Dante’s popularisation of the Florentine Tuscan language helped make Florence the epicentre of the Renaissance, and his likeness is on this Uffizi gallery fresco (Credit: Alamy)
Florentine Tuscan became the lingua franca of Italy as a result of The Divine Comedy, helping to establish Florence as the creative hub of the Renaissance. It also became the language in which Dante’s literary descendants Boccaccio and Petrarch would write – eventually just known as Italian. Through the force of his words, Dante helped create the very idea of the Italian language that is spoken today.
Depictions of Dante are found all over Italy, as with this statue in Verona, but Florence did not pardon him for the alleged crimes that exiled him until 2008 (Credit: Alamy)
Writing in the vernacular, and helping to create a new vernacular for much of Italy, allowed Dante’s ideas to take wide root – and helped set the stage for the intellectual revolutions to come in the Renaissance, Reformation and Enlightenment. Two centuries later, Protestant leaders would advocate that reading the Bible in your own vernacular meant that you could give it your own individual understanding, undermining the idea that salvation is possible only through the Roman Church – something Dante himself had already done by outright inventing elements of the cosmology he presents in The Divine Comedy.
‘There is no greater sorrow than happiness recalled in times of misery’ – this line from Francesca, painted by Ary Scheffer, channels the grief Dante felt in exile (Credit: Alamy)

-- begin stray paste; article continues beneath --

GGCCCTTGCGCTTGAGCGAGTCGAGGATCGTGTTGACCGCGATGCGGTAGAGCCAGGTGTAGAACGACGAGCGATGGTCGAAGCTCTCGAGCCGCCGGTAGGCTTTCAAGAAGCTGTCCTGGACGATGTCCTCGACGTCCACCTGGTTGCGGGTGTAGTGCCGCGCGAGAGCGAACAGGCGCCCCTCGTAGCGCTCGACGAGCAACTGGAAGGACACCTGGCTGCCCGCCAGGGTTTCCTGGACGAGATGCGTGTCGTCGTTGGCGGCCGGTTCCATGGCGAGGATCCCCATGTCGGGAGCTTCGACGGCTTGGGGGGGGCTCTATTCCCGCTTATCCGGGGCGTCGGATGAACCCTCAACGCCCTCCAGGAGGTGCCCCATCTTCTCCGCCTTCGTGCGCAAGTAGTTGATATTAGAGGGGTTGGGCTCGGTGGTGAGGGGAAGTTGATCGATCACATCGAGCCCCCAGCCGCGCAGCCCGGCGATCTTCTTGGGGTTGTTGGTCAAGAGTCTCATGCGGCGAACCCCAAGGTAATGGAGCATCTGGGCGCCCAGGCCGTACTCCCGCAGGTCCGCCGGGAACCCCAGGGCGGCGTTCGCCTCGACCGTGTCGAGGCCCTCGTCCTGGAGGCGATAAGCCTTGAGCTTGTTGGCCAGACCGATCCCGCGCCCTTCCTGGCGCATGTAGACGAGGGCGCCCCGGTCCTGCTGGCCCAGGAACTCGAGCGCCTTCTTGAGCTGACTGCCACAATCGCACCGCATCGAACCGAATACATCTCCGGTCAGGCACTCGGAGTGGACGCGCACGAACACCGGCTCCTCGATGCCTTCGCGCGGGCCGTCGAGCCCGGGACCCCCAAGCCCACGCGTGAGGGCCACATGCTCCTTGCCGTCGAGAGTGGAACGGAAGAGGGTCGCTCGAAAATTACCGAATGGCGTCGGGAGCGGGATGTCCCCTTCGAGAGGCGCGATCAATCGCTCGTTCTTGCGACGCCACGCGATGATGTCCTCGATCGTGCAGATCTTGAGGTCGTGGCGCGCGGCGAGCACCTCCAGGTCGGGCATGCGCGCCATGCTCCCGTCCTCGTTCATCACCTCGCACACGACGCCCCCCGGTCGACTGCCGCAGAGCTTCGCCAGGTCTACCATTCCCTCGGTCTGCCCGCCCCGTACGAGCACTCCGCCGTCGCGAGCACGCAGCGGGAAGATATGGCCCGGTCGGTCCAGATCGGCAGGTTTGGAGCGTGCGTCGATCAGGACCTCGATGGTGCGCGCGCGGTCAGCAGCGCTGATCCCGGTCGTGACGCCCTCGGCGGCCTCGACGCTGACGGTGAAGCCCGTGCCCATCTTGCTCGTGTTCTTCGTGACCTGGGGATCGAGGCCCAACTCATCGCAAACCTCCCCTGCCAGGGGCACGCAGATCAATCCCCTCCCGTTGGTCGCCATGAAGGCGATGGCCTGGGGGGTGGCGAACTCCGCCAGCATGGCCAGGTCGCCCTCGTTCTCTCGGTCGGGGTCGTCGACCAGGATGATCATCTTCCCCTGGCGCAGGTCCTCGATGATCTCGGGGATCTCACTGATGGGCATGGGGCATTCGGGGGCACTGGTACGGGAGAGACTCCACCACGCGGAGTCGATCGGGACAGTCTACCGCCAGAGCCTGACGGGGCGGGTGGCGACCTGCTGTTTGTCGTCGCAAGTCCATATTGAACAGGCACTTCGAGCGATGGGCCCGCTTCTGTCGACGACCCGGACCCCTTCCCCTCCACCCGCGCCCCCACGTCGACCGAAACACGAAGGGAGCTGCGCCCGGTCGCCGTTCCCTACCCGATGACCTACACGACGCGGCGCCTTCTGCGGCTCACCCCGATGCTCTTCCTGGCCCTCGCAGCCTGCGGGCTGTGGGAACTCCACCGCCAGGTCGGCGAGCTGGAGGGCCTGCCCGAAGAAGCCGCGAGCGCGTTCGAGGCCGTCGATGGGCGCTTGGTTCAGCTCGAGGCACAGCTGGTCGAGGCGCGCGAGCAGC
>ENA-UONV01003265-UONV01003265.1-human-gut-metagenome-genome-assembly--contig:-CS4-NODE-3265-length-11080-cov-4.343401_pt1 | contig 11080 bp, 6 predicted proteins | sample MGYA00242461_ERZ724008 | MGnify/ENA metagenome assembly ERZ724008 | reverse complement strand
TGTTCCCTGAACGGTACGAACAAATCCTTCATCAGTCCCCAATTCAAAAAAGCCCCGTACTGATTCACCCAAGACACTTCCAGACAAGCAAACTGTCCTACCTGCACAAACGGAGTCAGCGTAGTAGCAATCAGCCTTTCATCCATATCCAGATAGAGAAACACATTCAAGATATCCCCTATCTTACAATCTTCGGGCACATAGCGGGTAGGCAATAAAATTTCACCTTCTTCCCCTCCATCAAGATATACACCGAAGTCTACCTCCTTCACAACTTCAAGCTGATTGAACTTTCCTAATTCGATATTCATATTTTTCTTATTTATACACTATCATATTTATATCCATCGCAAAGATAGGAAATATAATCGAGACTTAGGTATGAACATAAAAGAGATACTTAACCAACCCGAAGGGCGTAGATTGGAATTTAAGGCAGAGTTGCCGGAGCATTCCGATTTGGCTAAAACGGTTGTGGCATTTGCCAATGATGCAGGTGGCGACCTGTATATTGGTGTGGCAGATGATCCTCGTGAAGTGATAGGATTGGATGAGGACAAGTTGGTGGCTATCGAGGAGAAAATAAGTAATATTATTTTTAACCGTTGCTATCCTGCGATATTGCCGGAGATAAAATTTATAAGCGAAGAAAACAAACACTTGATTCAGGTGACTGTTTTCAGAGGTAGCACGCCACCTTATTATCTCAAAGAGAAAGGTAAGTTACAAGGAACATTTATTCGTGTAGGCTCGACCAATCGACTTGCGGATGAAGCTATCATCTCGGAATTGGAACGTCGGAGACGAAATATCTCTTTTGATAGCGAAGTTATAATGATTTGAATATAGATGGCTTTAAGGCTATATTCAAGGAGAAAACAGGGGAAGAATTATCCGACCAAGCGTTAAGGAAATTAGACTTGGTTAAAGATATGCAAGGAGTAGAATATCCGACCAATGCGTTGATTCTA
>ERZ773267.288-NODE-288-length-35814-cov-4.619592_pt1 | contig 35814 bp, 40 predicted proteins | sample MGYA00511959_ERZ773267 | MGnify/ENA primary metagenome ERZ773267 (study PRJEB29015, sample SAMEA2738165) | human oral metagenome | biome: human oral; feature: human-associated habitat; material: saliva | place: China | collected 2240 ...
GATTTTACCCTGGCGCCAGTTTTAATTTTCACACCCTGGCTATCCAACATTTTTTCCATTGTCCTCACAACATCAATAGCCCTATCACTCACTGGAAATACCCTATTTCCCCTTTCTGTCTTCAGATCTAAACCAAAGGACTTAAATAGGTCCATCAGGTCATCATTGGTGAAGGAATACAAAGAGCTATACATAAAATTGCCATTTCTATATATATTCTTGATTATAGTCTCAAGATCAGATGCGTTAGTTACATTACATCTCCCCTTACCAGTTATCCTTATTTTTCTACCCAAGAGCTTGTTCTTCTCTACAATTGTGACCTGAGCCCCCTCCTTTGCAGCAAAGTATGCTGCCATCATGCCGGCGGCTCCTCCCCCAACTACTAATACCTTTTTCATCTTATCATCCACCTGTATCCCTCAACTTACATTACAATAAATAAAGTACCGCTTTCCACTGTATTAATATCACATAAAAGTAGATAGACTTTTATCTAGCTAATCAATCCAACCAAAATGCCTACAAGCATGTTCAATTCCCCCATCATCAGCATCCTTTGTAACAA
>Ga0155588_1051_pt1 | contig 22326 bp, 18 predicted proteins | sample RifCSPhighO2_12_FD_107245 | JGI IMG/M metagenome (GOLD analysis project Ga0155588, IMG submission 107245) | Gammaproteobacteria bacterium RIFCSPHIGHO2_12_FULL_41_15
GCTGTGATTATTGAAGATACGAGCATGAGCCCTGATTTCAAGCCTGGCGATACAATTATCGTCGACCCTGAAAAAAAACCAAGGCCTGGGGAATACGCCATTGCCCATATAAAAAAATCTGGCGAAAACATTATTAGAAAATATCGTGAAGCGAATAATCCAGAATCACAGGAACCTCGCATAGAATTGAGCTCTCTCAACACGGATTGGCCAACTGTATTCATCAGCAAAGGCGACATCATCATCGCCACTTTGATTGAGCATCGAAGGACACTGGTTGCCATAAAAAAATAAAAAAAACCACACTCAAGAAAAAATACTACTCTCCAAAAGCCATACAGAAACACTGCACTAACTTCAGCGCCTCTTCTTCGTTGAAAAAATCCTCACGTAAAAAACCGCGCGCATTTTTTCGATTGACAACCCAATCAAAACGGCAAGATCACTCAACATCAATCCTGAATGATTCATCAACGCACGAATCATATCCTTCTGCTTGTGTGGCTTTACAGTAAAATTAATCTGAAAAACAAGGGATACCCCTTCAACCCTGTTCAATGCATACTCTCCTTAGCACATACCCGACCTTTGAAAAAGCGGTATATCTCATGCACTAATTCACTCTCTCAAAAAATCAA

He had the presumption to fill in what the Bible leaves out. And, setting the stage for the Renaissance and its rebirth of Classical learning, Dante’s idea of Hell draws from Aristotle’s view that reason is the most important thing in life – which would be the later idea in Protestantism that an individual’s reason is their path to salvation. Each circle of Hell, and the Seven Deadly Sins assigned to them along with a few other categories, is classified based on either failures of reason (the lesser crimes, in which primal impulses overwhelm intellect, such as lust, gluttony, greed and sloth) or outright, conscious assaults on reason (such as fraud and malice, which are the direst crimes in Hell and for whom the damned are placed in the lowest, darkest circles).
Beyond Dante’s suggestion that faith in Christ through reason is the key to salvation, not the sacraments of the Church, it’s hard to think of a literary work so powerfully condemnatory of so many aspects of Roman Catholicism that exists before The Divine Comedy. He deplores the Church’s sale of indulgences and imagines many popes damned to Hell, with an entire line of 13th- and early 14th-Century pontiffs doomed to burn in an eternal flame for the crime of simony (the buying or selling of ecclesiastical privileges) until the pope following them dies and takes their place in the scorching. Dante also has a surprisingly global outlook, one quite fair to non-Christians. He heaps praise on the Saracen general Saladin, who he imagines merely occupying a place in Limbo, the place where the Just live who did not have faith in Christ in their lifetimes. There’s even a suggestion that there can be exceptions for those who did not know Christ but were Just, allowing them to ascend to Heaven.
The Divine Comedy is a fulcrum in Western history. It brings together literary and theological expression, pagan and Christian, that came before it while also containing the DNA of the modern world to come. It may not hold the meaning of life, but it is Western literature’s very own theory of everything.
BBC Culture’s Stories that shaped the world series looks at epic poems, plays and novels from around the globe that have influenced history and changed mindsets. A poll of writers and critics, 100 Stories that Shaped the World, was published in May.